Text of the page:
Using Parenting Time And Visitation Orders To Protect Relationships
When parents divorce, their children can feel the impact of their family’s breakup daily. A fair parenting time agreement can lessen divorce’s negative effects and help children transition to a new stage in their lives. For a critical matter like this, you can find peace of mind working alongside a skilled attorney.
Since 1992, Paul Chiligiris has provided compassionate, wise counsel to clients throughout central Illinois facing difficult family law issues. Whether you are engaged in divorce or are seeking a visitation order, Paul can guide you through the process efficiently. He takes the time you need to explain complex legal concerns, including the information below.
Determining A Schedule
Once the parties and/or the judge has determined how the parenting time will be allocated, the next issue that is decided is the parenting time schedule. The schedule is set using the best interest of the child standard. It is presumed that it is in the best interest of the child that both parents spend time with their child. The only way this time can be curtailed or supervised is upon a showing of serious endangerment to the minor child. Courts tend to favor liberal visitation as opposed to restricting visitation.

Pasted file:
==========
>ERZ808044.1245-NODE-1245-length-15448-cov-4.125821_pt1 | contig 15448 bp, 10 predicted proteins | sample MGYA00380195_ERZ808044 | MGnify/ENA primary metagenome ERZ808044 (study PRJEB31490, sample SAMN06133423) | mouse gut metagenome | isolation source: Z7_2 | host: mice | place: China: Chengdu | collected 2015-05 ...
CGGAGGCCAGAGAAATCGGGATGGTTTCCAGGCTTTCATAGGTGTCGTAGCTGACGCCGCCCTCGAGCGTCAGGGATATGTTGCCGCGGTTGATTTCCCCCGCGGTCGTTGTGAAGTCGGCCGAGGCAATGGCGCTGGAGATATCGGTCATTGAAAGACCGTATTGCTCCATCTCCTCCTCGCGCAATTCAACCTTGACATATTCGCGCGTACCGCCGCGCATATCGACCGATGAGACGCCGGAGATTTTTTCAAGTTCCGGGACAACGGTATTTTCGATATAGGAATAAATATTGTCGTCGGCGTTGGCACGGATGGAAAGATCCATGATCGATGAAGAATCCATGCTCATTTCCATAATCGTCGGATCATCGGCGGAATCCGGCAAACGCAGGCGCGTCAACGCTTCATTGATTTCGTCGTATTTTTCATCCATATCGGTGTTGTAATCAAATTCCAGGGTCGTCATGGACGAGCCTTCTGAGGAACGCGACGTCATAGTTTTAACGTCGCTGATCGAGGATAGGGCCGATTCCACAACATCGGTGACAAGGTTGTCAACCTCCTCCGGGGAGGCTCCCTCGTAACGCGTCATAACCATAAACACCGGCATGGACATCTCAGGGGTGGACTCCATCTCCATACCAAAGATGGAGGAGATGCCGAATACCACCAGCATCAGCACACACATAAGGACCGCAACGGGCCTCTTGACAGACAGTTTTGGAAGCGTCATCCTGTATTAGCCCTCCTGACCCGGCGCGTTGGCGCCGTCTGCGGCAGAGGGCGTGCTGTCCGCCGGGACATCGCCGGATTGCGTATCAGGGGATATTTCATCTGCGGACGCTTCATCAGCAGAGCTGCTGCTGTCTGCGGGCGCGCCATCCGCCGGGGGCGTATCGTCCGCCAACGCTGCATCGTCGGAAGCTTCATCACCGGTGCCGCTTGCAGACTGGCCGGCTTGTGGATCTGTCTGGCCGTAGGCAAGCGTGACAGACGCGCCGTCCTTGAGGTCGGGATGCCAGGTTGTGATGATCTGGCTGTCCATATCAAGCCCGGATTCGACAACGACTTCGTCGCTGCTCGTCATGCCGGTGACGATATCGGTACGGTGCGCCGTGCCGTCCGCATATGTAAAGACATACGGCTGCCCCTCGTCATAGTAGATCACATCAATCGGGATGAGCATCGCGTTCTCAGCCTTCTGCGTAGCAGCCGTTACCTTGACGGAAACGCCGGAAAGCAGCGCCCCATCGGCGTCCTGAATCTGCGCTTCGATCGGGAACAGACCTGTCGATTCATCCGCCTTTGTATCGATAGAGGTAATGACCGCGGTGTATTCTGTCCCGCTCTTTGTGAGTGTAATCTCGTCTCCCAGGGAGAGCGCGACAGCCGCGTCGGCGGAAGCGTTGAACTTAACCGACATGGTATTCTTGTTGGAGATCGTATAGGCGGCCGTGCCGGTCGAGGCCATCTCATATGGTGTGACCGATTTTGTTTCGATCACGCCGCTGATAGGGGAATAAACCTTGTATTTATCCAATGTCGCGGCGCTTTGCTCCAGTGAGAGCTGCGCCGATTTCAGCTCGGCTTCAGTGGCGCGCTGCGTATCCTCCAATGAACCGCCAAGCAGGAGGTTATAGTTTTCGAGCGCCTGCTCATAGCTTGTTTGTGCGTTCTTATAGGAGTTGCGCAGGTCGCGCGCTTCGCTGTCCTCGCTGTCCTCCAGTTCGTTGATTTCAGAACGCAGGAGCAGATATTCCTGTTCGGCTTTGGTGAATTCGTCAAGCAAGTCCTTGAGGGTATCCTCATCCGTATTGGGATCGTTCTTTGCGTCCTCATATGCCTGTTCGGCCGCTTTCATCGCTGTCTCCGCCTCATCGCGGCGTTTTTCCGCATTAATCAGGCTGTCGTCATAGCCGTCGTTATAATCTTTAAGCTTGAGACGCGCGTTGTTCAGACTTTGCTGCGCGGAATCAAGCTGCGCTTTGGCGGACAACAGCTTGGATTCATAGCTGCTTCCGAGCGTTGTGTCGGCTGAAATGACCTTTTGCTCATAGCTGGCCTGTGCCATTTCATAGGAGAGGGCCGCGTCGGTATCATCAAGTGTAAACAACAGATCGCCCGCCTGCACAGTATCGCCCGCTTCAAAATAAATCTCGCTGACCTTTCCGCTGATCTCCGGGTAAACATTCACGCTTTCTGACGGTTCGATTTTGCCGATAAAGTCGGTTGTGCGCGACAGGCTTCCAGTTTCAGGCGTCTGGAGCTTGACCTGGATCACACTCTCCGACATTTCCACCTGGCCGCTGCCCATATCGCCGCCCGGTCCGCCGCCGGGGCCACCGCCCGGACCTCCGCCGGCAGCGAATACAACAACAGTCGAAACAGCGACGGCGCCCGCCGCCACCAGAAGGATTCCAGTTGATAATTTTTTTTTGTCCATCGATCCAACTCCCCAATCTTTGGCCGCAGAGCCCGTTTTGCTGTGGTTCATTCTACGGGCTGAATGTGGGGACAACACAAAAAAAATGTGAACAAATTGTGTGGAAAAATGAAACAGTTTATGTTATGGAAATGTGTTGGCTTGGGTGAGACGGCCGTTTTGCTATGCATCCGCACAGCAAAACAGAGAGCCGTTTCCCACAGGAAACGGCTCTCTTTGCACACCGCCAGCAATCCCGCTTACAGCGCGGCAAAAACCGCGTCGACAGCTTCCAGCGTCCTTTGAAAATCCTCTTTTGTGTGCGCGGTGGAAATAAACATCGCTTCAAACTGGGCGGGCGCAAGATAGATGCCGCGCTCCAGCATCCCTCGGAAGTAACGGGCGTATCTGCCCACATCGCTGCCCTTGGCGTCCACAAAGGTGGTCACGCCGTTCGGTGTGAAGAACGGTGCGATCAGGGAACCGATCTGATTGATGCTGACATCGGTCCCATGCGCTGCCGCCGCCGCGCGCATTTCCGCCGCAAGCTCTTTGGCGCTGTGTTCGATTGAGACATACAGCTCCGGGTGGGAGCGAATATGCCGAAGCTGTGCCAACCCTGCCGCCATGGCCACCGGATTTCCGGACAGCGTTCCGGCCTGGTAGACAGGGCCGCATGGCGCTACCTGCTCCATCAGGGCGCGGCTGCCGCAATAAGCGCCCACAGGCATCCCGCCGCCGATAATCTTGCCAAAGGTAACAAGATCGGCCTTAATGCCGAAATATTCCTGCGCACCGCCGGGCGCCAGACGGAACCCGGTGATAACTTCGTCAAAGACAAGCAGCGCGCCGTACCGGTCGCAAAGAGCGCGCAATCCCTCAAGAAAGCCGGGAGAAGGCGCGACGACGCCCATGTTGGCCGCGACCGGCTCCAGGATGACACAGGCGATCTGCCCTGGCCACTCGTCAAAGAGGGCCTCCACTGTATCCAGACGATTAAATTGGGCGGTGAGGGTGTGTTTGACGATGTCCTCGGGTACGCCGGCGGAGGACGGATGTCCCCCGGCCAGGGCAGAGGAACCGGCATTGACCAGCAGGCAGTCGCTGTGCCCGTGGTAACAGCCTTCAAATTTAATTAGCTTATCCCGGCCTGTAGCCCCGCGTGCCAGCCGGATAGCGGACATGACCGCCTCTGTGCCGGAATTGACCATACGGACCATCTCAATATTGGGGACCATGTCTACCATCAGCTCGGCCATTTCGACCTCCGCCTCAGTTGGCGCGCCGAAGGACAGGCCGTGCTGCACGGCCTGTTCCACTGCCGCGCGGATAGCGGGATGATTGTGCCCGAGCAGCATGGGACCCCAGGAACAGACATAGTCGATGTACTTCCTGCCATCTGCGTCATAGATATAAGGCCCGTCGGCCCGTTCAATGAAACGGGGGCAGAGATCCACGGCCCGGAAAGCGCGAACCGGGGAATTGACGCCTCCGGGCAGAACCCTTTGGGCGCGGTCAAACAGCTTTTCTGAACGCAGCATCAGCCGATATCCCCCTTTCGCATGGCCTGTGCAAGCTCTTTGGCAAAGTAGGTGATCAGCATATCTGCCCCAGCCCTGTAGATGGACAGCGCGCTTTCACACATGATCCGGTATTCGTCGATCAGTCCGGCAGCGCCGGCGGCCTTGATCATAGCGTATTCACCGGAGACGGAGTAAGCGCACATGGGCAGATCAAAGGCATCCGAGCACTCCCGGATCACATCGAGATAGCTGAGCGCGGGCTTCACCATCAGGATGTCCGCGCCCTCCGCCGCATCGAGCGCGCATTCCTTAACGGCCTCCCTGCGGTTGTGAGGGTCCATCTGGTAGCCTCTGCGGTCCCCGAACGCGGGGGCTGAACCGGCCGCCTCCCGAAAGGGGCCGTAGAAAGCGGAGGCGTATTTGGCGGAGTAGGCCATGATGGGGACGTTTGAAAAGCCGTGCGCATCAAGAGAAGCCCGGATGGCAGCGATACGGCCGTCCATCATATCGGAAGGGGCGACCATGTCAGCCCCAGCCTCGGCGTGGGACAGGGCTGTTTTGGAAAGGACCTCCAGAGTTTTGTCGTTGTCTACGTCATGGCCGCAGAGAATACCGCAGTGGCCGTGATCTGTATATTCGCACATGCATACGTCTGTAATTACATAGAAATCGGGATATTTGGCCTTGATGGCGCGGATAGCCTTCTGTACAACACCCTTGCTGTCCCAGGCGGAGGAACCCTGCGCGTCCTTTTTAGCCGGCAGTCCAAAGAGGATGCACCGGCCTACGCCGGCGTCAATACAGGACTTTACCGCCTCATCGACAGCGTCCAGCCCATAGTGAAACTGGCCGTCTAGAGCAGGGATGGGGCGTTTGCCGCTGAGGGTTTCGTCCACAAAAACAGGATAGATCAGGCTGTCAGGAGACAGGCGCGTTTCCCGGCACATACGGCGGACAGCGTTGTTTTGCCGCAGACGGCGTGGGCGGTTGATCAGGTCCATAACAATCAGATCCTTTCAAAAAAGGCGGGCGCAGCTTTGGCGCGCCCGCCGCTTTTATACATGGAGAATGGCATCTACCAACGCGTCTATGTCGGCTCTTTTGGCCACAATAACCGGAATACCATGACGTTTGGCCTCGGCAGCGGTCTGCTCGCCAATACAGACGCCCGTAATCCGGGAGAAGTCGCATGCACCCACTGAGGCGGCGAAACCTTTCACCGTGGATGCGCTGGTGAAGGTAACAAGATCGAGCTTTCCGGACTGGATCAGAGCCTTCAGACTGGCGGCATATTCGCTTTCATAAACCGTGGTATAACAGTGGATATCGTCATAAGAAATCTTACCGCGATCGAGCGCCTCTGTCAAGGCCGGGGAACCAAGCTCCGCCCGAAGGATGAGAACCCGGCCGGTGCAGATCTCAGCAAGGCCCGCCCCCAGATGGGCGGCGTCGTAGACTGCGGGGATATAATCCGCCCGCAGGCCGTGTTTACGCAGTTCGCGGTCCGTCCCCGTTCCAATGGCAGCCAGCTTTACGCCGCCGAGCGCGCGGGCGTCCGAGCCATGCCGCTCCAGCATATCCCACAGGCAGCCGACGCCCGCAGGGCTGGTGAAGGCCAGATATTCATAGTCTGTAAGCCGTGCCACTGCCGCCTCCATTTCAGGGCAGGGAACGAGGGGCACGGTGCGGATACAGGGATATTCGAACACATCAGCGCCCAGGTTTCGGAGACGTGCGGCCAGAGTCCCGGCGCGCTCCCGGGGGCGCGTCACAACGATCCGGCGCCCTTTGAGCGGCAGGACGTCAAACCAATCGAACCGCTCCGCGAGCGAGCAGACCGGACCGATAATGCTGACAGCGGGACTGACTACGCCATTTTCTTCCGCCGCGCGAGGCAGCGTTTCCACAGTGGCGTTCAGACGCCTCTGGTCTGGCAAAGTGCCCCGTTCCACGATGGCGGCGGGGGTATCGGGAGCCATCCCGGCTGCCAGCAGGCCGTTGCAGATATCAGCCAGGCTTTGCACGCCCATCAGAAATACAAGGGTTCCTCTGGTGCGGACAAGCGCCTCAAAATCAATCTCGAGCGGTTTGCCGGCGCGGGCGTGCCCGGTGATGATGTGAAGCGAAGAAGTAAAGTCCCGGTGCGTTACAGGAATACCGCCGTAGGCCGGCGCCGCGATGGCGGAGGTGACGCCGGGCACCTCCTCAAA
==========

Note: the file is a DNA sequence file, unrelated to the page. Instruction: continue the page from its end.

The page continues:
Parenting time schedules can be whatever the parties agree upon. Many divorced couples opt for alternating weekends and alternating major holidays in setting visitation with the child. Others never define a schedule and give it to the other parent whenever they agree. The problem with this type of arrangement is that it is hard to enforce it if one party refuses to agree to allow the other party to see the children.
Misconceptions About Parenting Time
One common misconception people have regarding parenting time is that they can withhold it if they are not receiving child support. This is not true. Child support and parenting time are not related. Therefore, parties cannot punish each other for late child support payments by withholding access to their child and vice versa.
Understanding Visitation Orders
Grandparents, great-grandparents and siblings may not petition to receive parenting time. However, they may be entitled to visitation. A grandparent or nonparent can file for visitation if there is an unreasonable denial of visitation by a parent and at least one of the following conditions exists:
- A parent is deceased.
- A parent is incompetent as a matter of law.
- A parent has been incarcerated in prison for three months.
- The parents are divorced or separated or never married and not living together and the visitation will not interfere with the noncustodial parent’s visitation.
Visitation will be allowed if a court finds it in the child’s best interests. The courts will, however, review recent Supreme Court Decisions, and give weight to a reasonable parent’s decision.